However, the administration’s media-reactions in the aftermath of the OBL killing has not been so perfect. The narrative provided by the administration has shifted with the days, clearly indicating that they are fabricating events to their best ability (which is not very good). The first story heard had gallant Navy SEALS in a heroic 40 minute firefight which culminated in the killing – in self defense – of a most vile nemesis. Then came news that there was no 40 minute firefight. No, in reality there were only three people in the compound: OBL, his wife, and one follower. We also find out that only the third individual was armed. However you can rest assured, America, that this was still a just deed: rumors have it that OBL was holding his very own wife as a human shield. How base and anathema to the American way. Good riddance. But no, wait, this didn’t happen. Actually what really happened was, the SEALS on the ground had full authority to do what they did, and they chose to kill OBL, so they must have had good reasons, and the President stands behind them. With these statements, not only has the President tarnished some of his integrity in what concerns American humility, but he has also dodged responsibility for what is clearly presidential authority. No US SEAL would assassinate a man in an operation of this magnitude without express orders from the President of the United States. There are certainly a few fearsome men this day who do not appreciate this act of political swashbuckling.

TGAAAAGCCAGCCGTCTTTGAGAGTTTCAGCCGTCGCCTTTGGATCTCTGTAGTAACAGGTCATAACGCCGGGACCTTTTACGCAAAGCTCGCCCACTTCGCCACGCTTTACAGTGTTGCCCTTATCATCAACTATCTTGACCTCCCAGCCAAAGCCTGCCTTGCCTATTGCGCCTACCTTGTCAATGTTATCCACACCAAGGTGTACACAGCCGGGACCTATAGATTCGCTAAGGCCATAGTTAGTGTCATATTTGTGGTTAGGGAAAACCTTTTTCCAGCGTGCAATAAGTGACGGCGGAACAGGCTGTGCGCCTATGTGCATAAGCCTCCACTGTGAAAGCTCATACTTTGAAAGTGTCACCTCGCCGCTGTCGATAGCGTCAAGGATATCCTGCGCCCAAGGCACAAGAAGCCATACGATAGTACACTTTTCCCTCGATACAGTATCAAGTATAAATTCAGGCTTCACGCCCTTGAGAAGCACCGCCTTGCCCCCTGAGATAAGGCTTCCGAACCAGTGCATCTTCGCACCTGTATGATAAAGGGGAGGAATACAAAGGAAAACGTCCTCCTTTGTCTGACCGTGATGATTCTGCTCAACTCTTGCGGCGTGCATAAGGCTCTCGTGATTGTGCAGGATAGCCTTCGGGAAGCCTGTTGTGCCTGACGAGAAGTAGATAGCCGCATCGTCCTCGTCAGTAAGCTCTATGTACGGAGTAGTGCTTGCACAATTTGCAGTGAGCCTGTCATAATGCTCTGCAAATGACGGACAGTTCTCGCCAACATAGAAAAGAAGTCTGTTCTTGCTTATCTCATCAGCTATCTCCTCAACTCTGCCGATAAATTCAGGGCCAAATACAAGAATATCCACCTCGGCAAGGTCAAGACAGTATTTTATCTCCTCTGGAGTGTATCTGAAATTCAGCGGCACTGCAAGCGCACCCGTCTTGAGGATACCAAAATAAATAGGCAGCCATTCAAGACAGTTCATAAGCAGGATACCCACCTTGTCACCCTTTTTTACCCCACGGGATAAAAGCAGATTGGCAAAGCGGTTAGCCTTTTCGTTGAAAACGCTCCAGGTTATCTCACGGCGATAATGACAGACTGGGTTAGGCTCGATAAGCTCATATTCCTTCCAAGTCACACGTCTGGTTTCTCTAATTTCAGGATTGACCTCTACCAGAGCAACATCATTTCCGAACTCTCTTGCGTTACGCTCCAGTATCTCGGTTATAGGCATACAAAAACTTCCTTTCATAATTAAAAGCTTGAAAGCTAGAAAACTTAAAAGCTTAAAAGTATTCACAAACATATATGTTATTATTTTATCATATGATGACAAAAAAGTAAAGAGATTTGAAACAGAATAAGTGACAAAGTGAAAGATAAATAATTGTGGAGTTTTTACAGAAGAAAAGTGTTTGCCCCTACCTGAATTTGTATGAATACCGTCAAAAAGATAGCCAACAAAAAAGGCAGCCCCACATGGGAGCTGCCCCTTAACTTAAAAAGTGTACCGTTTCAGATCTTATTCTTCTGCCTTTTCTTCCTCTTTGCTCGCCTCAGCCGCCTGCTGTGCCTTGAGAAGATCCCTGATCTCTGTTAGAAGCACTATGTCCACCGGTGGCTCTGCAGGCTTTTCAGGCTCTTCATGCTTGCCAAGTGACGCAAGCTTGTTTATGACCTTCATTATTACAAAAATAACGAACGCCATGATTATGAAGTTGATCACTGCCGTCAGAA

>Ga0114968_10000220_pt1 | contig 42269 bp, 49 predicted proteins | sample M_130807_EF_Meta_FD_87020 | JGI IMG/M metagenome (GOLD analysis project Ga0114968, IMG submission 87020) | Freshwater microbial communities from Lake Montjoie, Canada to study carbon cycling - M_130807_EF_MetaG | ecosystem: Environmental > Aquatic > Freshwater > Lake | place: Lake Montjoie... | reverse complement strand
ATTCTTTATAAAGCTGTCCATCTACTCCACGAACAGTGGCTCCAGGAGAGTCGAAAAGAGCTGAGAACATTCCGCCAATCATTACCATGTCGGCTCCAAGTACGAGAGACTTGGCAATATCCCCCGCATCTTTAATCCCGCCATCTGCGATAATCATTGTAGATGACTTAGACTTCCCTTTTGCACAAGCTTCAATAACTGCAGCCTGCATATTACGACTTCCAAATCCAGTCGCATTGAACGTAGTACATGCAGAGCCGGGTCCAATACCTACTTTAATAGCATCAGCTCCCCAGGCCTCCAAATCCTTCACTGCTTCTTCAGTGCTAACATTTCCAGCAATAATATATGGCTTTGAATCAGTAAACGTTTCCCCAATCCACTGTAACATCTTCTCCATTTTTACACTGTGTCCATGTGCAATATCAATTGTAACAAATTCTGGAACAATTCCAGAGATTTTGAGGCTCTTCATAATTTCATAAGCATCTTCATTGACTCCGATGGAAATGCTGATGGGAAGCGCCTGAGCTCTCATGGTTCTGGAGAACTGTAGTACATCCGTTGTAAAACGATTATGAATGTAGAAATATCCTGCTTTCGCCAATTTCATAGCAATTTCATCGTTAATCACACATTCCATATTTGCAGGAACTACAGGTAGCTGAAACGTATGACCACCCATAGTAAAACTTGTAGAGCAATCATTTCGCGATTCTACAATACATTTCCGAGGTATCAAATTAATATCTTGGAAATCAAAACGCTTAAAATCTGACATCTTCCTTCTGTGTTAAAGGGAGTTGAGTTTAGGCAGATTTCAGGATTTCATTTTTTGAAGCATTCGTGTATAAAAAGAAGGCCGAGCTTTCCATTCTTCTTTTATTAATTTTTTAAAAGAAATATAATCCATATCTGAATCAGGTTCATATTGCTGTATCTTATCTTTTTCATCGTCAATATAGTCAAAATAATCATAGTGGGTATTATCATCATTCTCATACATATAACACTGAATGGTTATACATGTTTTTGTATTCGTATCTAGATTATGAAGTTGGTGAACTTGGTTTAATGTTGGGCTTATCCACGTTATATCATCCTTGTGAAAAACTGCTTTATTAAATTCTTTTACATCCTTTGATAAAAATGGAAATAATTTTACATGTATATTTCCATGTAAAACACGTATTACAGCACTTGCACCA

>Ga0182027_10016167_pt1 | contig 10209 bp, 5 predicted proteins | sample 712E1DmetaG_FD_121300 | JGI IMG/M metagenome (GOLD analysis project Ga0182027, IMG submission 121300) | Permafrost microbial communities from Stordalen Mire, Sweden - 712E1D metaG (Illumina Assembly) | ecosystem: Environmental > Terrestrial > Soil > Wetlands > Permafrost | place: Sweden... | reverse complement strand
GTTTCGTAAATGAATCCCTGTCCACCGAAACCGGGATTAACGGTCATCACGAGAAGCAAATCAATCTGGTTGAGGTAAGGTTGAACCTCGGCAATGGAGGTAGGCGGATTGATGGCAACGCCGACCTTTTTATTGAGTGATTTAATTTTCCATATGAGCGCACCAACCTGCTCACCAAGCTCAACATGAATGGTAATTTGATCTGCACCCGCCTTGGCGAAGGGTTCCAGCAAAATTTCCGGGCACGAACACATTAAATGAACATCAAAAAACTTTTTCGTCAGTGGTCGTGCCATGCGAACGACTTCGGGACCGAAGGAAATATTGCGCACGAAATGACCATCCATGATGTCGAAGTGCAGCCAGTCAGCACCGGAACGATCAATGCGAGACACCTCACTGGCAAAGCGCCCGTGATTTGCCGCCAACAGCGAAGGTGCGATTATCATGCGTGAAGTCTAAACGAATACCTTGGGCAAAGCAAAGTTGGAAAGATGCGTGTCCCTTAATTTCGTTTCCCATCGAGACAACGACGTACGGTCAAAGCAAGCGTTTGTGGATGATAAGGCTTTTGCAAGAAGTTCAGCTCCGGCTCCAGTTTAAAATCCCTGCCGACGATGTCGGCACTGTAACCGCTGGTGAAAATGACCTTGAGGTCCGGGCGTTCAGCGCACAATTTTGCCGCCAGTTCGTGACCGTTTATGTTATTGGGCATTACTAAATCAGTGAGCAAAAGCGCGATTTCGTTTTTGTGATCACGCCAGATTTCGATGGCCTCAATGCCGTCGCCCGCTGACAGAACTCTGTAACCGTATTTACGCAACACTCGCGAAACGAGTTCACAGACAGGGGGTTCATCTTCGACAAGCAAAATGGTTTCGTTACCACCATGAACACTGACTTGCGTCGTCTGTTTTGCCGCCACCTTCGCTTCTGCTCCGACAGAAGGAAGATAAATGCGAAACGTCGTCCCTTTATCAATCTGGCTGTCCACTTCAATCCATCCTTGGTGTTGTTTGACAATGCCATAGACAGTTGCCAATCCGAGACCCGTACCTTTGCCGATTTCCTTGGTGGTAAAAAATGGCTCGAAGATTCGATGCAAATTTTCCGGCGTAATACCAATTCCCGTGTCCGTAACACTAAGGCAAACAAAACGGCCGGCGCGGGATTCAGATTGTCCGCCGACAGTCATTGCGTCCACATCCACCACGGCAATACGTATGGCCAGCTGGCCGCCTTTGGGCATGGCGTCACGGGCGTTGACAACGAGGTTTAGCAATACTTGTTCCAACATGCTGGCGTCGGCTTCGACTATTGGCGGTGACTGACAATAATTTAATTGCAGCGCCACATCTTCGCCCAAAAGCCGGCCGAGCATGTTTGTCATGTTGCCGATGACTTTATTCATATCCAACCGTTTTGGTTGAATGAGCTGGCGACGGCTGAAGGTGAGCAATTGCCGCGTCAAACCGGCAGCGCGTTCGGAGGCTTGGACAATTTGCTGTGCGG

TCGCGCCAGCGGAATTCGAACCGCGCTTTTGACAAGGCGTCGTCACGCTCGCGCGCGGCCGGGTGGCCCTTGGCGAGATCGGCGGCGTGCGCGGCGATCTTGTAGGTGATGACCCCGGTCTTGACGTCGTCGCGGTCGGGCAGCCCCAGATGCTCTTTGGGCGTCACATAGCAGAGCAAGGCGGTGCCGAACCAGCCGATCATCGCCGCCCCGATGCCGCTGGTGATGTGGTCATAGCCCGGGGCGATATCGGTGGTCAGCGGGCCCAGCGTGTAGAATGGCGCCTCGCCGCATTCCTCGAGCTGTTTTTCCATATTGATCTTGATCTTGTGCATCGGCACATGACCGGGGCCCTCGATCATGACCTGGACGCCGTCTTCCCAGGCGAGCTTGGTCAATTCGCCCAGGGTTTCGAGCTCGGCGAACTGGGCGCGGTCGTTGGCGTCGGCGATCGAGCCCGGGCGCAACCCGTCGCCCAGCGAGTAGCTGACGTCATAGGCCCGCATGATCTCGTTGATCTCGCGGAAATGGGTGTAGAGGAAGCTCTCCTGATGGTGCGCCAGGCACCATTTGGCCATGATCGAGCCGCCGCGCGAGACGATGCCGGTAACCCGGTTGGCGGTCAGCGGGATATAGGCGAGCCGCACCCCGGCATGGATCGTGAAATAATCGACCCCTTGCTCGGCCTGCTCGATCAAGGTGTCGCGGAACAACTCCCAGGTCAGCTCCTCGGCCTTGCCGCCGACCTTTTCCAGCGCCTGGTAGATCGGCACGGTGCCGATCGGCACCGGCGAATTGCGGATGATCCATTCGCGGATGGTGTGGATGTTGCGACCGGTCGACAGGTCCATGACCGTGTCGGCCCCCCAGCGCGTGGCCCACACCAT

Opportunities for Us

Long War advocates have suffered an ironic setback. The killing of OBL is akin to the removal of the enemy king in chess. Yet in real life, the game goes on, and peons still fight without their leader. In the current political climate, it will be harder to mobilize Western populations for renewed efforts in the Afghan war, most notably in the face of allies such as Afghan President Hamid Karzai, who doesnt seem to realize his power comes from our support, and the fence-sitting Pakistani government. Without OBL, there is no more underlying rationale for war. There is no more iconic symbol against which to rally. Afghanistan is just another foreign wasteland, and the Taliban is just another foreign organization of epitomized evil. There are countless others in the world, so why get involved in this one? Why squander billions?